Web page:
Where's She From? Oh, Really? How Come She Doesn't Speak Our Language?
I was born in an English-speaking country. My parents spoke English to me. I took longer than most kids to learn how to speak.
When I was four, my parents decided to move back to their home in Asia. My new country had a different language. Most people spoke a tiny bit of English, but the primary language was something else. Since I had been a slow language learner, my parents were afraid I would forget all my English and be effectively mute if they forced me to learn my country's language. They sent me to English-speaking schools. Outside, people would only know that I was supposed to be from that country, but I spoke the language terribly. I was embarrassed. I clammed up and never spoke in that language unless I had to. Plus, I had a sort of snobbery about how badly people spoke English there. Sometimes I wish I could go back and give my four-year-old self a good slap on the face...
I stayed in that country for eleven years before I left for boarding school in the country where I was born. That's where I work now. My parents didn't move, and every time I go back to visit them, I feel exactly as I did during my eleven years there: helpless, trapped in my own home, and disconnected from the people around me. I know it's my own fault. Foreigners who came to our country learned the language better than I did.
I was thrilled about going to boarding school. I was ready to find my home again. But when I arrived, I realized that the people were nothing like what I was used to. Even in my old school, where everyone spoke English, the culture was just different. I hated the superficiality of my new classmates and their bloated self-importance. I cried a lot in the beginning.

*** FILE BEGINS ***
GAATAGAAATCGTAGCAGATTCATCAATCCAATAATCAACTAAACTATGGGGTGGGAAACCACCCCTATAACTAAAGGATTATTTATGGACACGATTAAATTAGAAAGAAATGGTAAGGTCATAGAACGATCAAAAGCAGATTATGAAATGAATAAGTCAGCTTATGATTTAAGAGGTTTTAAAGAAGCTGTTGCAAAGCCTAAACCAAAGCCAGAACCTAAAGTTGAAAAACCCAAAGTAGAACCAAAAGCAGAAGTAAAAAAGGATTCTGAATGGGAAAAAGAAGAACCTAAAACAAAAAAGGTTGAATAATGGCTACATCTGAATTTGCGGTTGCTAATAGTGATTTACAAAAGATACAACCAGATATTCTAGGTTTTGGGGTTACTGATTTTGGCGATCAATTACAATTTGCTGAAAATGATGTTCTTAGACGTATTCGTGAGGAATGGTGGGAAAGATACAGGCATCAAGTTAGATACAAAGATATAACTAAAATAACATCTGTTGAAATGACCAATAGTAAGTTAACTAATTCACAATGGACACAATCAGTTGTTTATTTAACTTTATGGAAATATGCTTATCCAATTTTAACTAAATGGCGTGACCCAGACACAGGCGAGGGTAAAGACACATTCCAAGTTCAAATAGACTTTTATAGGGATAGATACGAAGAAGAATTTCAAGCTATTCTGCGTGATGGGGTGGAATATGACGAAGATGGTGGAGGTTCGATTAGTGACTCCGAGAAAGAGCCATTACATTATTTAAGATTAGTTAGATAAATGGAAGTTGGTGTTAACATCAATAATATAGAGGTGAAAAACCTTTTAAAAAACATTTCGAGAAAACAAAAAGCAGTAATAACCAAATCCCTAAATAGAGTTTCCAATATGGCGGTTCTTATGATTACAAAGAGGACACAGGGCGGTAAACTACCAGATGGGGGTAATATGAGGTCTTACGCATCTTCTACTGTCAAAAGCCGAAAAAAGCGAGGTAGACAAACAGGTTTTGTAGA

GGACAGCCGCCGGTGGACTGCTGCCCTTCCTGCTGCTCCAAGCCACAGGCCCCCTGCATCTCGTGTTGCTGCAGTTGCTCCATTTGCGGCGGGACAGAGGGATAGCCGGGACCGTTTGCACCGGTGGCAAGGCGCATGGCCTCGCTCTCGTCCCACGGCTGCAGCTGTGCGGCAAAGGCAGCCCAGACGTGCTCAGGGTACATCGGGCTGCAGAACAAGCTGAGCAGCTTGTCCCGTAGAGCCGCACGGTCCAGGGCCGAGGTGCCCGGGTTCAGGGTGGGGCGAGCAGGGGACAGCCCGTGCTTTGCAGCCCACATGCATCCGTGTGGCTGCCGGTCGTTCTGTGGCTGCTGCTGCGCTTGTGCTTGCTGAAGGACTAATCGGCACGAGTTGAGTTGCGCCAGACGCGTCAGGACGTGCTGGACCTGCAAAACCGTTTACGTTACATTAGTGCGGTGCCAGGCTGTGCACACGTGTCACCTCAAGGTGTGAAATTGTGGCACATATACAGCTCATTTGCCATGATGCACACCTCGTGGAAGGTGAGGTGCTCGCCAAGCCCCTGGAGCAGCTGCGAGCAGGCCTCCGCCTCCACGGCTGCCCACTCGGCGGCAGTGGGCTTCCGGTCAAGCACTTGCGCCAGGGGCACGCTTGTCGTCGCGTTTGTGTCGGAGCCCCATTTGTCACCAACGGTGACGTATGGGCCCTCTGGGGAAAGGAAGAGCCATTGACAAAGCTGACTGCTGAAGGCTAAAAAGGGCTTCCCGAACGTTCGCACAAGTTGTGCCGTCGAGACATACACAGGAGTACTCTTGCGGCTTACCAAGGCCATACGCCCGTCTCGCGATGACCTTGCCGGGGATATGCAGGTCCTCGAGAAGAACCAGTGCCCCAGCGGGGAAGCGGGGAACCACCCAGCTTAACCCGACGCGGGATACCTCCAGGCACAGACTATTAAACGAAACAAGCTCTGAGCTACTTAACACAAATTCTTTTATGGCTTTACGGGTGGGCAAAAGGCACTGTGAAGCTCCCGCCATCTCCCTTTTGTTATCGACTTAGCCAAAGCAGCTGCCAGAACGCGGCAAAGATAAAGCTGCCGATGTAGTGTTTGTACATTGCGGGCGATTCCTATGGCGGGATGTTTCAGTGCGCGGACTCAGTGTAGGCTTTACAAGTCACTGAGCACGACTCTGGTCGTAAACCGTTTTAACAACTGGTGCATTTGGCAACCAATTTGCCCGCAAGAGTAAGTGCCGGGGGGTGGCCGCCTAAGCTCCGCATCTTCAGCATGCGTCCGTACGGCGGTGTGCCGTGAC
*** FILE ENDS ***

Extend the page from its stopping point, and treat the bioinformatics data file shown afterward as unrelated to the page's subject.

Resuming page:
But then things got better. I stopped stereotyping the people in my school, and realized that there were many admirable people from whom I could learn. I started to see aspects of the culture that were helpful, though I was at first extremely wary of adopting those in my own life. Seven years later, I can say with confidence that I belong to the country where I was born. I have a home now. It's amazing.
Now I just worry about what will happen when my parents are older. I'll want to take care of them, but they won't want to leave their country. My mother says that if I ever need to come back, and get a job there, I'll learn the language with no problems. I'll be able to lead a proper life there. I hope she's right.